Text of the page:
Nathan Pierotti ‘12 and Sawyer Theisen ‘12, classmates and entrepreneurs taking tech to the playing field.


Q: Nate, tell us about yourself and the work you’re doing.

Nathan Pierotti ‘12 and Lovie Smith during a product demo for the University of Illinois.

A: I grew up attending Holy Family schools my entire academic career and graduated from Wahlert in 2012. During my senior year of

high school, I took AP Physics, which was my initial introduction into engineering, and ultimately the impetus for choosing electrical and computer engineering as my major at the University of Iowa.

At Iowa, a conversation with fellow Wahlert classmate Riley McCarron ’12 about dated equipment in the football program led me to the concept of robotic sports machinery. That was the beginning of Monarc.  The idea was to modernize athletic training equipment by coupling internet-connected robots with wearable technology – a concept that could be applicable across many domains that we will continue to explore.

I became the company’s CEO and developed many of the embedded systems and software that run on our machines. After a couple of years in development, we have launched our first product: the Seeker – the world’s first robotic quarterback.  We are currently marketing the Seeker to NFL and college teams.


Q: Sawyer, tell us about yourself and your involvement with Monarc.

A: I was born and raised in Dubuque, surrounded by great role models who challenged me to always give my best in both academics and athletics. I started both ways my junior and senior year (linebacker and offensive line) at Wahlert and I always left everything I had out on the field for my teammates. I was always a good student and when I decided I didn’t want to continue playing football at the collegiate level, I chose to attend the University of Iowa and it was one of the best decisions of my life. I had an amazing time at Iowa where I came in an open major and left with my degree in accounting. My mother is the smartest person I know. When I asked her what I should do, she said, “if you don’t know, study accounting. You can do virtually anything with an accounting degree.” Although I didn’t end up using my accounting degree after college, my mother was correct; it opened a lot of doors and taught me the necessary study habits and hard work it takes to be successful.

Nate and I have been close friends since Mazzuchelli Catholic Middle School. Over the years, we have developed a high level of trust and an uncommon agreement to be radically transparent as friends – and now as business partners. I had some experience in sales and we always dreamed of working together. So, when the opportunity arose, thankfully Nate asked me to join the Monarc team. As sales and marketing director, I create content and reach out to teams on behalf of Monarc, touring the country to make our pitch and manage our accounts.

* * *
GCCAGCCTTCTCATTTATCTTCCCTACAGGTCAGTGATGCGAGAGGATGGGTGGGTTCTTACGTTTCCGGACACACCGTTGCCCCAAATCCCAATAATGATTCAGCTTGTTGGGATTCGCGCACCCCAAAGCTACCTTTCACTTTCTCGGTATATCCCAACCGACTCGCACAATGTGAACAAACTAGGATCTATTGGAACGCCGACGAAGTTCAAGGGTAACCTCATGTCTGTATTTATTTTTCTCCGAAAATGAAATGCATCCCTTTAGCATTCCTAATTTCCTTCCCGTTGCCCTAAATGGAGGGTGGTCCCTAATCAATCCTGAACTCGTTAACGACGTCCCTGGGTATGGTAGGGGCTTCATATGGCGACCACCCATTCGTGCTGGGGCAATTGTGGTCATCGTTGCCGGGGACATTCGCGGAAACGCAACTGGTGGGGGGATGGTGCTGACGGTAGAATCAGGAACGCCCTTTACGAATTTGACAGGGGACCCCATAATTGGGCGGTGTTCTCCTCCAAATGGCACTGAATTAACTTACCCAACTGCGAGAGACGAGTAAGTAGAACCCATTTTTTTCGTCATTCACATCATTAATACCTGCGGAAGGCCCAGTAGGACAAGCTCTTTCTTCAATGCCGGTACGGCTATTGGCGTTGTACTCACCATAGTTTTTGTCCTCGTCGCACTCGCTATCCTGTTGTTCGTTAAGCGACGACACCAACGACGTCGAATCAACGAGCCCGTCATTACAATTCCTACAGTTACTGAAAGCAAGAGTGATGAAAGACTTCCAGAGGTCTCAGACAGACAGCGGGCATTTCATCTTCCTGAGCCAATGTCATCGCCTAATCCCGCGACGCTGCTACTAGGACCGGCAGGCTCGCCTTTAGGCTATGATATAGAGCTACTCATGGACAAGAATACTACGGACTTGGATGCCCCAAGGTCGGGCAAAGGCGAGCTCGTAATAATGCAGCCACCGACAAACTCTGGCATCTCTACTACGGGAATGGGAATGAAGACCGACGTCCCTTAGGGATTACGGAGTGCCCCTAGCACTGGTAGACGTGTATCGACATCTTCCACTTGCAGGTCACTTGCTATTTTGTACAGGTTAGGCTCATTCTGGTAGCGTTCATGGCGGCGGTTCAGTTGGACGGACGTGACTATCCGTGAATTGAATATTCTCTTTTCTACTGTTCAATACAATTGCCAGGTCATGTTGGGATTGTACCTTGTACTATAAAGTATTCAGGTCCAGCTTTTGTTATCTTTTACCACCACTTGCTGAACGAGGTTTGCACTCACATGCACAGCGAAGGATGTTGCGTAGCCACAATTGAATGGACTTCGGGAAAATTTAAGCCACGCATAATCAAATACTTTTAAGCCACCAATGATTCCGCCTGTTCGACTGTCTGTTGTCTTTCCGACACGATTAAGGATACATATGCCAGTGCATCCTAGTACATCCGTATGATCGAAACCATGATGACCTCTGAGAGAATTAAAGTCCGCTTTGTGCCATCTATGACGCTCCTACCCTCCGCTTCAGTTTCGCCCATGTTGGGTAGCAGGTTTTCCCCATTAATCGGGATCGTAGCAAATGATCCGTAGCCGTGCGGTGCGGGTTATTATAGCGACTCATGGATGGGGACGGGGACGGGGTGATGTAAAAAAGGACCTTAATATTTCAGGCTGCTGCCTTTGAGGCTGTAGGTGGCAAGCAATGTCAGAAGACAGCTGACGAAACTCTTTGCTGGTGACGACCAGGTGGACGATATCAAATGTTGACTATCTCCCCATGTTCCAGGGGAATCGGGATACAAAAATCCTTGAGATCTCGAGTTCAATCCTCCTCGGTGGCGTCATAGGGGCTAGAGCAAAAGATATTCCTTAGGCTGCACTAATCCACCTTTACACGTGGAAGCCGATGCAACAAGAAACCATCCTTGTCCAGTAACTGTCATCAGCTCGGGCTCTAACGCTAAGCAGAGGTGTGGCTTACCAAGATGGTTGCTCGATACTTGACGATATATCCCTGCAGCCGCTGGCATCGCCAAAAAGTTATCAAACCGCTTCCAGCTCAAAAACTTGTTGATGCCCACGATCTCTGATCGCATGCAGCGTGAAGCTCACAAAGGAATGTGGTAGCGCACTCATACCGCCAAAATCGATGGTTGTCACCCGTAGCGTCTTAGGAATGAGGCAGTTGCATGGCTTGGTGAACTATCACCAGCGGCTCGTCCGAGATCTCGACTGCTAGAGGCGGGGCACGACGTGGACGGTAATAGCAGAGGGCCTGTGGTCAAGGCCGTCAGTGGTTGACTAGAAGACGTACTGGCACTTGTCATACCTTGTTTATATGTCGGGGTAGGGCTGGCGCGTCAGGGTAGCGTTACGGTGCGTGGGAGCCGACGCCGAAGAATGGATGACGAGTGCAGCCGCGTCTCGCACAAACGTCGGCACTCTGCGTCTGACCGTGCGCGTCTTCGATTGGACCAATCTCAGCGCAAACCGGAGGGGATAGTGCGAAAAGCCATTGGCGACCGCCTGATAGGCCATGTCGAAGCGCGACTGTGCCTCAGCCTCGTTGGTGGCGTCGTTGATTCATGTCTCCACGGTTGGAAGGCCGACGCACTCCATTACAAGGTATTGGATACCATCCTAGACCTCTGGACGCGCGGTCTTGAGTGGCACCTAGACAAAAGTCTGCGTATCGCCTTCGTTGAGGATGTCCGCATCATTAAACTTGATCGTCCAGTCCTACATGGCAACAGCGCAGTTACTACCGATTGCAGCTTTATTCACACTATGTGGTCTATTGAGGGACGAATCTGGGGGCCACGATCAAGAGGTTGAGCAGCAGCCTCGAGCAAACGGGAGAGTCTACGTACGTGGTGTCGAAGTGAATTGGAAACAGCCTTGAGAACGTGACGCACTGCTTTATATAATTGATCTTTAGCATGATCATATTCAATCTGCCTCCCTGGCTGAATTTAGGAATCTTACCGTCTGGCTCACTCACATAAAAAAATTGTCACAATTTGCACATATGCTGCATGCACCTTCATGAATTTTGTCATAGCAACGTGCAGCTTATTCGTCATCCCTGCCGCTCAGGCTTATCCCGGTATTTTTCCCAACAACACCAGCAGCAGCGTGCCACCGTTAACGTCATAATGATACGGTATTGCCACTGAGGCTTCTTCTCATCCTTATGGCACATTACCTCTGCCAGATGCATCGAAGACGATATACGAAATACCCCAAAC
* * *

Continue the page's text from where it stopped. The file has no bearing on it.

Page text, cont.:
Q: Nate, what inspired your interest in engineering?

A: I think my initial interest in engineering stemmed from participating in AP Physics at Wahlert, and honestly, feeling a bit inferior to the rest of my classmates. I enjoyed the principles that we learned during class and I wanted to excel at it and prove to myself that I was capable of solving difficult problems. Attending Iowa and stumbling into Monarc gave me the opportunity to prove that to myself.  I’m very fortunate and very thankful that my teachers at Wahlert pushed me to push myself and that my experience at the University of Iowa was similar.  Passing that AP test changed my life forever!


Q: Sawyer, what is your favorite thing about being involved in a start-up company?

A: I love the flexibility it provides, along with the unique challenges. Every day with the start-up is dynamic and it keeps me engaged and constantly putting my best effort forth. The opportunity to work and build something of our own with close friends is an amazing experience that I’d recommend to anyone considering entrepreneurship in their future. It will be both the hardest and most rewarding thing you’ll do!


Q: Nate: what do you find most fascinating or rewarding about your work?

A: I appreciate knowing how our work affects people we don’t even know. For example, we could be traveling and meet someone for the first time who has heard of Monarc and supports what we’re trying to accomplish.  The fact that it all started as an idea – a concept on paper – to random people around the country supporting what we do is very neat.

It’s also amazing when we see athletes using and genuinely enjoying the Seeker. They see the value and they’re glad that something now exists that meets their needs. That has been very rewarding.


Q: How do you both feel Wahlert Catholic prepared you for the road ahead?

A: (Nate): Aside from the academic component, growing up in Catholic schools taught me how to treat others and be disciplined. Those are two things that are in everyone’s control and can go such a long way in the real world.

A: (Sawyer): Wahlert provided me with a great set of values and connected me to the best friends I will ever have. I learned to live life with unshakable integrity in both my personal and business life. I was taught to work harder than everyone else, push myself beyond my comfort zone, and to treat everyone I encounter with love and respect. I try to develop strong relationships, hoping to leave everyone feeling better than when we met.


Q: So, Nate, what’s next?

A: We will continue to grow Monarc to get the Seeker into as many hands as possible. In addition, we plan to use the combination of wearable technology and internet connected devices to branch into other sports and possibly past sports altogether. Aside from Monarc, I hope to continually be involved in creating new products and helping students in any way that I can.